Pre-emptive medicine: Pushing the boundaries of preventative 'sick care'
The upcoming World Without Disease summit, scheduled for 21st June in London, aims to explore innovative ways to facilitate earlier disease prediction, prevention, and interception, which can deliver vastly improved outcomes for patients in a much more sustainable manner. But for Hutan Ashrafian, chief scientific officer of pre-emptive medicine and health security at Flagship Pioneering, equal attention should be given to pre-empting disease, rather than solely focusing on innovative therapies.
"At the initiation stage, there is an entry into a pathway that might one day become disease," explains Ashrafian. "If we could tag on to that having a predictive model that will tell us, with a timeline, if there was a high risk of a particular condition, at the earliest biological signal, we could then intervene and change the pathway of those downstream, biological effectors in [such] a way that no individual would ever have to suffer from disease."
As Ashrafian explains, this pre-emptive approach is distinct from existing approaches to prevention, as it prioritises proactive intervention. To illustrate this, he spotlights the scope of today's screening programmes, where patients can be examined for a variety of different diseases, but are often only actively screened for a handful of conditions.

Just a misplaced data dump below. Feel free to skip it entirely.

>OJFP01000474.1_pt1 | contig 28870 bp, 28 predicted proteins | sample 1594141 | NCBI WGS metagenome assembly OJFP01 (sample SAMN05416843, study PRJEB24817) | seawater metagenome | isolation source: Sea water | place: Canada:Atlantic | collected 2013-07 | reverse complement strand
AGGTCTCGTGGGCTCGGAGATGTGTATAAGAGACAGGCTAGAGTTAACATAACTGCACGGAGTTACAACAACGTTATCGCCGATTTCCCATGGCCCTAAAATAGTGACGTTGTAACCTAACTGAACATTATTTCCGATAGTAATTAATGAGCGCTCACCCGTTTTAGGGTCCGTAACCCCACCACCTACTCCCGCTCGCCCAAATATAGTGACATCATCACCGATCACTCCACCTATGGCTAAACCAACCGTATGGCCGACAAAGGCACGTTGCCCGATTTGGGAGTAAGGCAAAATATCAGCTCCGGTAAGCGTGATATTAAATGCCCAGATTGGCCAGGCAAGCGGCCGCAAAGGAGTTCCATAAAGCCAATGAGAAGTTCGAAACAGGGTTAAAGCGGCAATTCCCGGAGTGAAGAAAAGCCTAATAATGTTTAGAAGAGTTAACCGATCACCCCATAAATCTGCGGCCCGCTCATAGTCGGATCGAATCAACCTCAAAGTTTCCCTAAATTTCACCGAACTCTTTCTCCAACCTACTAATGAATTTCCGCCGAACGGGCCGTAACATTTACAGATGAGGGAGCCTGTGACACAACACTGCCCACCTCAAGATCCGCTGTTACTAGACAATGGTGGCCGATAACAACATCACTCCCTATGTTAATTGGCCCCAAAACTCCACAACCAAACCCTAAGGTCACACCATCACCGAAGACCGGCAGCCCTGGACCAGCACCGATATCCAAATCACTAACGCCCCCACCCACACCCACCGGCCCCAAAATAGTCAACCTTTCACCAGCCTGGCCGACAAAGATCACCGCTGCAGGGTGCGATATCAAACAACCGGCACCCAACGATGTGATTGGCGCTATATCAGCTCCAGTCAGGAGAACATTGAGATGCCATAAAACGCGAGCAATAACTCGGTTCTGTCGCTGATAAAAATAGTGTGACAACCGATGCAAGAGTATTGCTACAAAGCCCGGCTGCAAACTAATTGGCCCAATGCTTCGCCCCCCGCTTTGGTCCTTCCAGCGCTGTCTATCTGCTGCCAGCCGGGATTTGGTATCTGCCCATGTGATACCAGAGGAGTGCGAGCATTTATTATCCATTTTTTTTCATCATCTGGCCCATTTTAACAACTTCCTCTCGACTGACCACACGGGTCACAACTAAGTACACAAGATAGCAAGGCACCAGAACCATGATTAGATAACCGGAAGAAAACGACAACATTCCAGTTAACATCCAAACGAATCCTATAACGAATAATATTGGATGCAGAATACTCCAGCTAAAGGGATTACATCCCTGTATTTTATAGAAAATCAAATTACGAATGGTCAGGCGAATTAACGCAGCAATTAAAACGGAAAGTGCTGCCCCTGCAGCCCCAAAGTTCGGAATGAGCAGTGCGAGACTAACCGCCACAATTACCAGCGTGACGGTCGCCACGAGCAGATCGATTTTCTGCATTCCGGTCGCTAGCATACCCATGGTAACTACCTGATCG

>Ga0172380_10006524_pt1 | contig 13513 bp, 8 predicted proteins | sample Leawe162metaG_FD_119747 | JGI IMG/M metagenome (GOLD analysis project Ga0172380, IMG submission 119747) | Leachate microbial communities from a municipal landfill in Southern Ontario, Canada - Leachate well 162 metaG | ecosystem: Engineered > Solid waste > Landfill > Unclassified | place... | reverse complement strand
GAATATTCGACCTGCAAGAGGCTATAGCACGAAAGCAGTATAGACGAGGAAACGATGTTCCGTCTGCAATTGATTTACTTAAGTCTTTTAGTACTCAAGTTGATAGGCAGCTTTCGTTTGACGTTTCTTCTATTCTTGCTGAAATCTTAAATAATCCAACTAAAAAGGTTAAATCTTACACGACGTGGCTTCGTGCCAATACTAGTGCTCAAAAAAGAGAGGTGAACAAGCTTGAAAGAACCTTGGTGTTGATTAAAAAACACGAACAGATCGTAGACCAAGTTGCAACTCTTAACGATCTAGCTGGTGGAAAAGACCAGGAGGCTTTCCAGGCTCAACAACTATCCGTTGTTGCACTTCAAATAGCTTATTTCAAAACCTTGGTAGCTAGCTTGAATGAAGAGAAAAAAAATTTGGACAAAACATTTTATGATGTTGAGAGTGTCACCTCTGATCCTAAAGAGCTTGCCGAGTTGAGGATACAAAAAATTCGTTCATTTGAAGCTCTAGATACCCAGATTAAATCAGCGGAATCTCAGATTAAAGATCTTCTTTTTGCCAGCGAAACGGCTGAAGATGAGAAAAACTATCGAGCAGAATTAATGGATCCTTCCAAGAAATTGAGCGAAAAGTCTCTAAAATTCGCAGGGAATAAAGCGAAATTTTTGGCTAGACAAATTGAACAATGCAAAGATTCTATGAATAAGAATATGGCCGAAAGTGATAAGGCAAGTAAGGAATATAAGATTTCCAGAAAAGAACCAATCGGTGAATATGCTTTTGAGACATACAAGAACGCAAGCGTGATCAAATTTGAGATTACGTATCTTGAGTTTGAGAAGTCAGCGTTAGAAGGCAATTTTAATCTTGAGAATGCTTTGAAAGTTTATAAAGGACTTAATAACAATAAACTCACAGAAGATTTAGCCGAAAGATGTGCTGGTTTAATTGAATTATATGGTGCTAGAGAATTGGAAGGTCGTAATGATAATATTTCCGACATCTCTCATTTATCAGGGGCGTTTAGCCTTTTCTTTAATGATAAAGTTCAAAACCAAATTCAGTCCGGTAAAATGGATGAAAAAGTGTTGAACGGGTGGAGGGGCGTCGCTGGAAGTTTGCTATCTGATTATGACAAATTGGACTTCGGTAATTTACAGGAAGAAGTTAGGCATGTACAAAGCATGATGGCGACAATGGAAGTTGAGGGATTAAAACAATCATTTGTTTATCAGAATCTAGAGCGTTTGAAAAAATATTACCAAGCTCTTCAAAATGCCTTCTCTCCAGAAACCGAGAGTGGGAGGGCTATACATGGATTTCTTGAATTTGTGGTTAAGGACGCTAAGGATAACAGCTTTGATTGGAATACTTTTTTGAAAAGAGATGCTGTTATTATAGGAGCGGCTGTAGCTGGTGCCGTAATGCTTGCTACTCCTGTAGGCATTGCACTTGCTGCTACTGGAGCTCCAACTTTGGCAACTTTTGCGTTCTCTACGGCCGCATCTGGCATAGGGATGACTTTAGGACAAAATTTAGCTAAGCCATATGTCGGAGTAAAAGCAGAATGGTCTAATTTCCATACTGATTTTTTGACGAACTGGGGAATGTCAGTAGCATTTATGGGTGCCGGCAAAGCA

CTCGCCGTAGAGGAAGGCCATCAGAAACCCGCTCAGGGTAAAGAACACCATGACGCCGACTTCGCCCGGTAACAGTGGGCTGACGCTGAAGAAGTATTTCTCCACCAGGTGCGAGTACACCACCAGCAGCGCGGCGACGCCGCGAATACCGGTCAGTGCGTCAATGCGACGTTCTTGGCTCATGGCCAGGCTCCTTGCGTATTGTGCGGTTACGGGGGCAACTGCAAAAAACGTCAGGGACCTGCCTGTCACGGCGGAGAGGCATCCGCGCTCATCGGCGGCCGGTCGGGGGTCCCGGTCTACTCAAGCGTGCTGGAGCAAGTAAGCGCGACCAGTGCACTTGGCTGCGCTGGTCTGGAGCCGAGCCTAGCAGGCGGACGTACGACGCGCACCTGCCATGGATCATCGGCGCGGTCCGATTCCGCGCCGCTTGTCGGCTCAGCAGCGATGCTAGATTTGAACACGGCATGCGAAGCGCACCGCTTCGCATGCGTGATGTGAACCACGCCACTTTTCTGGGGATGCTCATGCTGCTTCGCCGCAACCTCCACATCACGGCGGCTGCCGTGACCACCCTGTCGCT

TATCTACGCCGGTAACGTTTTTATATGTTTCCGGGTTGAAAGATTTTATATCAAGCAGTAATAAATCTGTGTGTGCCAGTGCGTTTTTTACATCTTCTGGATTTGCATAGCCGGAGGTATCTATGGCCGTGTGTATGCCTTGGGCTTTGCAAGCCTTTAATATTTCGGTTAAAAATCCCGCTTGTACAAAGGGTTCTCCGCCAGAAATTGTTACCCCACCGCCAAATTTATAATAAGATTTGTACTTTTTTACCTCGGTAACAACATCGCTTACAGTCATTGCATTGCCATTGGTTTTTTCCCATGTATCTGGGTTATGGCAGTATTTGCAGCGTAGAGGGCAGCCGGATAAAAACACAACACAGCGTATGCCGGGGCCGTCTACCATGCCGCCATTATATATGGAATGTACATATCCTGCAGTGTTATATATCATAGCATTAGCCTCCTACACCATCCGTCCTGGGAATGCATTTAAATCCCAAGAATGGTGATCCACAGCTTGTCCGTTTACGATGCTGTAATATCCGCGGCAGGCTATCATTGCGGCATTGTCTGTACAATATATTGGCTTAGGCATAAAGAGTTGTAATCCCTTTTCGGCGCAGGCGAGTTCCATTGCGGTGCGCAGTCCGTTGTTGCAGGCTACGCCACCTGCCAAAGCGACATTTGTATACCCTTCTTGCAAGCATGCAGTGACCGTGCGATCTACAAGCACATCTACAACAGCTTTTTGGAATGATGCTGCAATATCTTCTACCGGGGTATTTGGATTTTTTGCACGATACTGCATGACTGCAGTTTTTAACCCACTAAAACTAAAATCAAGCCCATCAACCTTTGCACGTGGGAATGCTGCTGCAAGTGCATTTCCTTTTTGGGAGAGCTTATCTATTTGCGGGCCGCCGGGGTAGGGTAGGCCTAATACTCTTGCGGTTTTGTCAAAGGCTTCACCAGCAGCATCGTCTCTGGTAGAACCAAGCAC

“A lot of these decisions on when to screen are on a risk-benefit or the side effect profile of the intervention to screen, but also what the solution would be if the screen was picked up,” he explains. “Whereas [with] pre-emptive medicine, we are going to be able to identify conditions so early in their lifecycle that the risk-benefit would be totally different because interventions wouldn’t need to be as extreme. It would be a therapeutic nudge, rather than a therapeutic hammer."
Exploring ways to realise the potential of this therapeutic nudge will be at the centre of Ashrafian's presentation at the World Without Disease summit. However, despite his belief in pre-emptive medicine, he is under no illusion that there is a long road ahead for the concept, with numerous challenges to overcome.
Facilitating this paradigm shift requires a change in mindset away from a sick care model and a willingness to embrace a more nuanced understanding of evidence generation.
"The problem with the sick care model is that it drives finances because it's an easy thing to cost for, and people are very comfortable in that space," he explains. "There needs to be a big leap of faith and an understanding that, if you were to wait for a 20-year longitudinal, randomised control trial in a pre-emptive process for every disease, that at all times, in every place, we would need another 100 years before we did anything. We'd need to be a bit more nuanced in our evidence generation."
"People that I work with at Flagship Pioneering are really pushing those boundaries as much as [possible] to understand biology, not come up with new solutions, or new understandings and mechanisms, but we are still in our infancy of that. There is still so much scope to really take control of our bodies in a way that we can support them for long-term well-being."
To hear more from Hutan Ashrafian, don't miss his pre-emptive medicine presentation on 21st June at the Royal Society of Medicine in London. It's not too late to register for the event.